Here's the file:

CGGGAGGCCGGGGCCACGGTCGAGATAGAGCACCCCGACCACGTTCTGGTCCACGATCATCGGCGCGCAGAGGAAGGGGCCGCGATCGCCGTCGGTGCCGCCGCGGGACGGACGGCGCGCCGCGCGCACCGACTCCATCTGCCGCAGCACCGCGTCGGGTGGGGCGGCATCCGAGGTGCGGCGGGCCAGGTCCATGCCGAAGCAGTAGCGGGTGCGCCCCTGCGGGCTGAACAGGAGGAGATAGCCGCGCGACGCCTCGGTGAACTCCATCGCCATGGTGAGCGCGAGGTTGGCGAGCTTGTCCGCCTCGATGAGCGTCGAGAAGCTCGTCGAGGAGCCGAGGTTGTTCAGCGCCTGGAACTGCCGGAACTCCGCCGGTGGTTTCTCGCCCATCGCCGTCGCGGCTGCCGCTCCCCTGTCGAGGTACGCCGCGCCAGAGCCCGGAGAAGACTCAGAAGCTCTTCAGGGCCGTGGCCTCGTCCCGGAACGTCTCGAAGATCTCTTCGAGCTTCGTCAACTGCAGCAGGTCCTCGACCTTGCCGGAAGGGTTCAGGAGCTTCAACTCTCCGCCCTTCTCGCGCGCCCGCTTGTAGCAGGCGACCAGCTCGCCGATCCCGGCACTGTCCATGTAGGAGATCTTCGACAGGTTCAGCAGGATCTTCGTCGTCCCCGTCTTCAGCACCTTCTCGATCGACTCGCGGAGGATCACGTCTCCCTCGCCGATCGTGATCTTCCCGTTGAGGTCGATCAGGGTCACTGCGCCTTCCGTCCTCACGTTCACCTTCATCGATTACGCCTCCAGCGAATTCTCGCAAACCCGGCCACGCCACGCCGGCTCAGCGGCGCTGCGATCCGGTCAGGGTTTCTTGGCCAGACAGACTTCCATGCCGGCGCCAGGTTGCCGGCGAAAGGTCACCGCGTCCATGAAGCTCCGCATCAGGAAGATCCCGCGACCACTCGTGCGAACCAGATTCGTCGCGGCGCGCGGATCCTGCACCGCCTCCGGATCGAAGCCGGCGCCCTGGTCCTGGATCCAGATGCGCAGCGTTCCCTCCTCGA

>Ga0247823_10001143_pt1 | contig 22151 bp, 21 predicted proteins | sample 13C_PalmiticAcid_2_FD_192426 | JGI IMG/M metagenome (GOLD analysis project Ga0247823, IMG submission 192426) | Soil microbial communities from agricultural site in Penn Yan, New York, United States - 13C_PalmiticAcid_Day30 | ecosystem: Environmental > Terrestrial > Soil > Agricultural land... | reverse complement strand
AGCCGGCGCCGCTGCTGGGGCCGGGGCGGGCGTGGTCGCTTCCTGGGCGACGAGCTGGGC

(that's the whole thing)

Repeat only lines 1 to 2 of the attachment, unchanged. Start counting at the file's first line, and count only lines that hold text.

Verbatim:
CGGGAGGCCGGGGCCACGGTCGAGATAGAGCACCCCGACCACGTTCTGGTCCACGATCATCGGCGCGCAGAGGAAGGGGCCGCGATCGCCGTCGGTGCCGCCGCGGGACGGACGGCGCGCCGCGCGCACCGACTCCATCTGCCGCAGCACCGCGTCGGGTGGGGCGGCATCCGAGGTGCGGCGGGCCAGGTCCATGCCGAAGCAGTAGCGGGTGCGCCCCTGCGGGCTGAACAGGAGGAGATAGCCGCGCGACGCCTCGGTGAACTCCATCGCCATGGTGAGCGCGAGGTTGGCGAGCTTGTCCGCCTCGATGAGCGTCGAGAAGCTCGTCGAGGAGCCGAGGTTGTTCAGCGCCTGGAACTGCCGGAACTCCGCCGGTGGTTTCTCGCCCATCGCCGTCGCGGCTGCCGCTCCCCTGTCGAGGTACGCCGCGCCAGAGCCCGGAGAAGACTCAGAAGCTCTTCAGGGCCGTGGCCTCGTCCCGGAACGTCTCGAAGATCTCTTCGAGCTTCGTCAACTGCAGCAGGTCCTCGACCTTGCCGGAAGGGTTCAGGAGCTTCAACTCTCCGCCCTTCTCGCGCGCCCGCTTGTAGCAGGCGACCAGCTCGCCGATCCCGGCACTGTCCATGTAGGAGATCTTCGACAGGTTCAGCAGGATCTTCGTCGTCCCCGTCTTCAGCACCTTCTCGATCGACTCGCGGAGGATCACGTCTCCCTCGCCGATCGTGATCTTCCCGTTGAGGTCGATCAGGGTCACTGCGCCTTCCGTCCTCACGTTCACCTTCATCGATTACGCCTCCAGCGAATTCTCGCAAACCCGGCCACGCCACGCCGGCTCAGCGGCGCTGCGATCCGGTCAGGGTTTCTTGGCCAGACAGACTTCCATGCCGGCGCCAGGTTGCCGGCGAAAGGTCACCGCGTCCATGAAGCTCCGCATCAGGAAGATCCCGCGACCACTCGTGCGAACCAGATTCGTCGCGGCGCGCGGATCCTGCACCGCCTCCGGATCGAAGCCGGCGCCCTGGTCCTGGATCCAGATGCGCAGCGTTCCCTCCTCGA

>Ga0247823_10001143_pt1 | contig 22151 bp, 21 predicted proteins | sample 13C_PalmiticAcid_2_FD_192426 | JGI IMG/M metagenome (GOLD analysis project Ga0247823, IMG submission 192426) | Soil microbial communities from agricultural site in Penn Yan, New York, United States - 13C_PalmiticAcid_Day30 | ecosystem: Environmental > Terrestrial > Soil > Agricultural land... | reverse complement strand